Devil’s Chocolate Bomb: 12-yolk Chocolate Cake

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As a follow-up to the angel food cake we made in the last post, I made this devil’s food cake the same day to use up the 12 yolks I had on hand. The only problem was that there wasn’t actually a recipe out there that used 12 yolks in a chocolate cake. We had long since grown out of doing that, using whole eggs instead. All the 12-yolk recipes on the internet were for yellow cakes, not chocolate. So I had to make it up. And here it is. I’m quite pleased with the results.

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Start by preheating your oven to 350°F and grab yourself a bundt pan. You can do this in any pan you like, or make it into a layer cake, but because I was serving this alongside the gluten-free angel-food cake, I wanted them both to be round with holes in the middle. Butter or spray your pan and then flour it to be on the safe side.

If you can bear to part with it (and as a parent of a nearly one-year-old, that’s a big sacrifice), save 1 3/4 cup coffee from your morning brew and allow it to cool. To up the coffee insanity (unless you made espresso earlier), tip in 2 tablespoons instant coffee or espresso powder and stir to combine.

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Chop up about 1 cup chocolate into wee pieces and toss it in the top of a double boiler or heatproof bowl over a pot of simmering water and let that sucker melt. Let it cool a little bit so it’s not molten lava.

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In another container, whisk together 1/2 cup unsweetened cocoa, 2 1/4 cups flour, and 1 1/2 teaspoons baking soda.

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In the bowl of your mixer, cube up 1 cup butter (softened) and beat the crap out of it together with 1 1/2 cups sugar until it’s soft and fluffy.

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Then grab your 12 egg yolks and slide them into the mixer one at a time until they’re fully combined. Scrape down the sides of the bowl occasionally. Add in 2 teaspoons vanilla as well.

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Look at that yellow loveliness.

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Now beat in your melted chocolate until your batter resembles a tar pit.

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Then grab your flour/cocoa mixture and your coffee.

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Alternate adding the two ingredient groups, flour-coffee-flour-coffee-flour and mix until the batter is smooth.

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Even with a spatter shield in place I still had a bit of a mess.

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Smooth the batter into the prepared pan and bake for about 35 minutes, until a toothpick inserted in the centre comes out clean.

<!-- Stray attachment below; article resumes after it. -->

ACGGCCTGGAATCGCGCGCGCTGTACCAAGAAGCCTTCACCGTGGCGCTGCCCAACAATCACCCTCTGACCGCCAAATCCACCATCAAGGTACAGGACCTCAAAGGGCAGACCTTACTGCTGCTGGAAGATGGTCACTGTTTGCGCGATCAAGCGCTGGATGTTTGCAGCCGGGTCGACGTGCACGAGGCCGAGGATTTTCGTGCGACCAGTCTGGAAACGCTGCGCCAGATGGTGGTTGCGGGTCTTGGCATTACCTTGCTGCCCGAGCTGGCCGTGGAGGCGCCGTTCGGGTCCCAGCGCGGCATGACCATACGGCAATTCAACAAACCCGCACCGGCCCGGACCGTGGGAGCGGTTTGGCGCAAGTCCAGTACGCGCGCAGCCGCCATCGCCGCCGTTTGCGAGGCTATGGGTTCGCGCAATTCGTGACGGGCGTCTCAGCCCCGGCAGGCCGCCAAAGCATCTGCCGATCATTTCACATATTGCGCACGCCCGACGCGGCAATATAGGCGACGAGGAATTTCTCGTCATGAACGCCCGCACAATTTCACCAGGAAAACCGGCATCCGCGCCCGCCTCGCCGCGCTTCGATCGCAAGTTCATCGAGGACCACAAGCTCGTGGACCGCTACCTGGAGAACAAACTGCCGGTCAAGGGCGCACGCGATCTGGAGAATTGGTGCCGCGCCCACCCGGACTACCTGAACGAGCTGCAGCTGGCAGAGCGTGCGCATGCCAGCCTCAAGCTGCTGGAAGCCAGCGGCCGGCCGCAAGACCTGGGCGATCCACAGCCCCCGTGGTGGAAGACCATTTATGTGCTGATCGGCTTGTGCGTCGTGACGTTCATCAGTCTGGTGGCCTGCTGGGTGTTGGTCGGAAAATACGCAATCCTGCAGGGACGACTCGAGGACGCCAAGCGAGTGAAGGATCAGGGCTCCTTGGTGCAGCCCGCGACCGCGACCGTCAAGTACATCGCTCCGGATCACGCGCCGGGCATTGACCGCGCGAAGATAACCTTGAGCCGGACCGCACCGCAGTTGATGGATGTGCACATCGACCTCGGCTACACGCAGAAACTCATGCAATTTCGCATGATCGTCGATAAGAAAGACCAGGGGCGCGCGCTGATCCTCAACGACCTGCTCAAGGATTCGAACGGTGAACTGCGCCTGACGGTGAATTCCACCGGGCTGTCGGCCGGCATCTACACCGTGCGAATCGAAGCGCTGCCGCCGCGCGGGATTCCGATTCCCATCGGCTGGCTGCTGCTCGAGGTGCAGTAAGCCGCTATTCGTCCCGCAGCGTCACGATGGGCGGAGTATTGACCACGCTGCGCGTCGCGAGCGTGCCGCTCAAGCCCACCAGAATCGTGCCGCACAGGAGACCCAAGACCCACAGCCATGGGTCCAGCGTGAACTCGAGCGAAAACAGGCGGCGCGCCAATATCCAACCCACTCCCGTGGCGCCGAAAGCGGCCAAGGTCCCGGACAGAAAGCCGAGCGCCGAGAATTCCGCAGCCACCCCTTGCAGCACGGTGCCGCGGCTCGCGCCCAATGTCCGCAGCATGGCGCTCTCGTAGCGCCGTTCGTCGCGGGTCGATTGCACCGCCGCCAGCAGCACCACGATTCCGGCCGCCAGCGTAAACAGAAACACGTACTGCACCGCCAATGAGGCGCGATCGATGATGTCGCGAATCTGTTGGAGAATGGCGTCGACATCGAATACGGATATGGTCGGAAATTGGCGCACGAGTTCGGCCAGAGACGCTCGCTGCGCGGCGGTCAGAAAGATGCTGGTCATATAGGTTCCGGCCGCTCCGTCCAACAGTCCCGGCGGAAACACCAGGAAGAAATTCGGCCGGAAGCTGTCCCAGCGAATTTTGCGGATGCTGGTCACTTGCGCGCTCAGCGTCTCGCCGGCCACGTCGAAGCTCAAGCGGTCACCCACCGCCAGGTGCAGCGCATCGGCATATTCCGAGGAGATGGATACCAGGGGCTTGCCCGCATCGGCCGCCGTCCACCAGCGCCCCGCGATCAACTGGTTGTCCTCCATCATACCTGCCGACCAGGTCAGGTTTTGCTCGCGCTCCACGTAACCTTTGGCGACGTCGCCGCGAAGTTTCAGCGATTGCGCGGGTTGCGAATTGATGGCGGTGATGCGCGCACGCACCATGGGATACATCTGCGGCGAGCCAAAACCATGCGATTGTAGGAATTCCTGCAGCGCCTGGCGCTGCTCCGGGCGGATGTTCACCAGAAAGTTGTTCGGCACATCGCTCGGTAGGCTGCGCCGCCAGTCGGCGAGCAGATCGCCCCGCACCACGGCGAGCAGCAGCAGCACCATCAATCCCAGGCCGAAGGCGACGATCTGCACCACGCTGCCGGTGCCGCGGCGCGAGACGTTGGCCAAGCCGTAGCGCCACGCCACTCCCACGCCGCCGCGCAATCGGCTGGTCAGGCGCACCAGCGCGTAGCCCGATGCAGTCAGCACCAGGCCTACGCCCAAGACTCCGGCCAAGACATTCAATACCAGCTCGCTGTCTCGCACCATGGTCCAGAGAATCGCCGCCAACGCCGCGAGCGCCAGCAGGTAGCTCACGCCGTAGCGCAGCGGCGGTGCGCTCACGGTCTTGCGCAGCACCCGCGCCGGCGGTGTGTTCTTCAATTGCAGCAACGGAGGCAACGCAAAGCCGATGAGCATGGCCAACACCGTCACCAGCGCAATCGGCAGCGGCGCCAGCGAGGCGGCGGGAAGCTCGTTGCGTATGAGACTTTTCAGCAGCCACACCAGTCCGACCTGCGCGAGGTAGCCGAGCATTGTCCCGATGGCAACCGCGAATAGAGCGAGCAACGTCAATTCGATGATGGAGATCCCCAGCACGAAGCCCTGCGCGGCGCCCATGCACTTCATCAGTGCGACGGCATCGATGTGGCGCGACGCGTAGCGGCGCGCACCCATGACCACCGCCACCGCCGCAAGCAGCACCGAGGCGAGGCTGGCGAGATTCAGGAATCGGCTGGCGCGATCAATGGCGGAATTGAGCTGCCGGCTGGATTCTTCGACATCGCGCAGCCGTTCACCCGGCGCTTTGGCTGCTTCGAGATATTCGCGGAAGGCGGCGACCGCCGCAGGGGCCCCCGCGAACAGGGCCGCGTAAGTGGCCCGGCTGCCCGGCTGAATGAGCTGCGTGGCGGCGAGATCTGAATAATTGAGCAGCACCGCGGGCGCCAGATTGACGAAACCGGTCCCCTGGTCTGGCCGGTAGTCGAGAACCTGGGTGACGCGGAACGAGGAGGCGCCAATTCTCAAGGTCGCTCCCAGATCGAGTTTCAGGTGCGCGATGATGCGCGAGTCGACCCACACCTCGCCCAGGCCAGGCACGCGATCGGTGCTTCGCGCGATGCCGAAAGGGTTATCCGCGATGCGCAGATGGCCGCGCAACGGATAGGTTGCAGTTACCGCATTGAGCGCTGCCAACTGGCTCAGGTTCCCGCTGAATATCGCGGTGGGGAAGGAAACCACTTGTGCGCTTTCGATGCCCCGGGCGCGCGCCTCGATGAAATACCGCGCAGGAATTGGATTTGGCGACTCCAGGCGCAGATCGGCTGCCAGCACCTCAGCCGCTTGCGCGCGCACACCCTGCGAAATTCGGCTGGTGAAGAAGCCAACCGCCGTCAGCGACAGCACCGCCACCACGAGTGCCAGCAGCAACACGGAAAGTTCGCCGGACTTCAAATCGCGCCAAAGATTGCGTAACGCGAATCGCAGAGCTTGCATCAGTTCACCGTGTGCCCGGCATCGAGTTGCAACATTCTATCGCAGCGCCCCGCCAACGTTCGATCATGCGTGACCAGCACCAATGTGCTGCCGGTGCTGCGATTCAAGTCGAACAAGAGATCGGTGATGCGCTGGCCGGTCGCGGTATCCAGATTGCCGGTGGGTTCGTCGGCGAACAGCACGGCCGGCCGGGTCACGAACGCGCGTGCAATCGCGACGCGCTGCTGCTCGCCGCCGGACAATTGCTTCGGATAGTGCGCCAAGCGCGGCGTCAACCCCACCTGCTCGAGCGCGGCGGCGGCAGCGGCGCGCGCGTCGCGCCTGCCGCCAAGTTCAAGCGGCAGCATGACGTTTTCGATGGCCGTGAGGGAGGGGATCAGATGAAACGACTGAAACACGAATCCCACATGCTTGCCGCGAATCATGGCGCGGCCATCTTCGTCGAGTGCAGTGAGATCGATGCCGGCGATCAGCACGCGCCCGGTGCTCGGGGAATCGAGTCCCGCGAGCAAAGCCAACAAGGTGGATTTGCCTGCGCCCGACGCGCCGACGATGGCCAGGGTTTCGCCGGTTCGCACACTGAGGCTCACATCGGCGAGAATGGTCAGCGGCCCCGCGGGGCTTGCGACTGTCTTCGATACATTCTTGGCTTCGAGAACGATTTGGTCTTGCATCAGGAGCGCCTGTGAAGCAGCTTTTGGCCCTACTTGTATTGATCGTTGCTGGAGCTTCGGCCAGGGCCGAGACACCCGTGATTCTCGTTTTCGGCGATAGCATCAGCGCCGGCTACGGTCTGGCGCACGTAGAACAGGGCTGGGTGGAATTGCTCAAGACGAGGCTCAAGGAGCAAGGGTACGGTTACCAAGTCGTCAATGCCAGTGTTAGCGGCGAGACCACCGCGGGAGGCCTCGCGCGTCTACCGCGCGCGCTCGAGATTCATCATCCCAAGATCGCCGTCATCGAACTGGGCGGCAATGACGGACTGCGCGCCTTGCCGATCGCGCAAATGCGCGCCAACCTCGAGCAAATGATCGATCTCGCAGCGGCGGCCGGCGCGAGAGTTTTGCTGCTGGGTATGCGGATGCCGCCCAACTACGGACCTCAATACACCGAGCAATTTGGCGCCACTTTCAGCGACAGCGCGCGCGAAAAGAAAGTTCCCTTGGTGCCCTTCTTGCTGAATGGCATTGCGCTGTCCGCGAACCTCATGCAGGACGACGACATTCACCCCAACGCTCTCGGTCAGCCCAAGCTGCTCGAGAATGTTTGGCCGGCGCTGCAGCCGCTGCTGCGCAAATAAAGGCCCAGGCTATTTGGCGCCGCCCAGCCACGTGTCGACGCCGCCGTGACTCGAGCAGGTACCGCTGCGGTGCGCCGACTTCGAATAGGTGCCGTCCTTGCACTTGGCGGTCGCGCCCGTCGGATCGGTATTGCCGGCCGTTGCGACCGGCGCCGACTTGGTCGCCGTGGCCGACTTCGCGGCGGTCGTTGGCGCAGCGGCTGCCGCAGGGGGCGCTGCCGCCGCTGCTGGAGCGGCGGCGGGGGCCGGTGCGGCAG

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To be perfectly honest, I’m not sure if it’s 35 minutes or not. I didn’t write down that part of my recipe and after having dropped one angel food cake and had to make up another it kind of slipped my mind. But I’m guessing 35 minutes. If it’s not, then it’s a little longer, maybe 45 minutes. But certainly not less than 35 minutes. So keep an eye on it. And tell me what you come up with.

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When the cake has somewhat cooled you can tip it out onto a rack to cool completely. You can see the light coloured stuff on the surface: that’s the flour/butter from the pan. If you don’t want that to show up – like if you’re not planning to ice the cake – then don’t flour it (maybe use cocoa?).

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While the cake is cooling, you can make up a ganache. Chop up another 8 oz chocolate and set it in a heatproof bowl. In a small saucepan, heat 1 cup whipping cream until it’s just simmering, then pour it over the chocolate and stir it occasionally until all the chocolate is melted and the mixture is uniform.

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Let that cool until it reaches a spreadable consistency.

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Then jam it all over your cake.

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I decided seeing as I suck as icing things in an artistic fashion to kind of make it look like stucco by smacking my icing spatula against it and pulling it away.

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Then I added some chips of white chocolate that I had on hand for contrast. I could have applied them better but again, not so good with the artistic part of cake-making. I’m more into the cake-eating.

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Which is what you can do now!

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Easy Chocolate Fudge Cake

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I made this (from Recipe Tin Eats) for Nana Nice’s birthday a couple weeks ago. Unfortunately I had the plague and couldn’t partake but I can assure you that it’s equally good the next day …

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Start by preheating your oven to 350°F and butter a 9″ springform pan. Line the bottom with parchment and butter that too. You can never have enough butter.

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In a smallish pot on the stove, combine 8.5 ounces dark chocolate with 1 3/4 cup granulated sugar, 2 sticks unsalted butter, and 1/2 cup milk. Stir on medium low until the butter and chocolate have melted. Don’t let it come to a simmer.

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Tip in into a bowl and whisk in 1/4 cup vegetable oil and 3/4 cup milk.

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Then mix in 2 eggs – WAIT, I ONLY HAVE ONE EGG!

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Not to worry. You can substitute an egg with 2 tablespoons flour, 1/2 teaspoon oil, 1/2 teaspoon baking powder, and 2 tablespoons milk, cream, butter, or yogurt.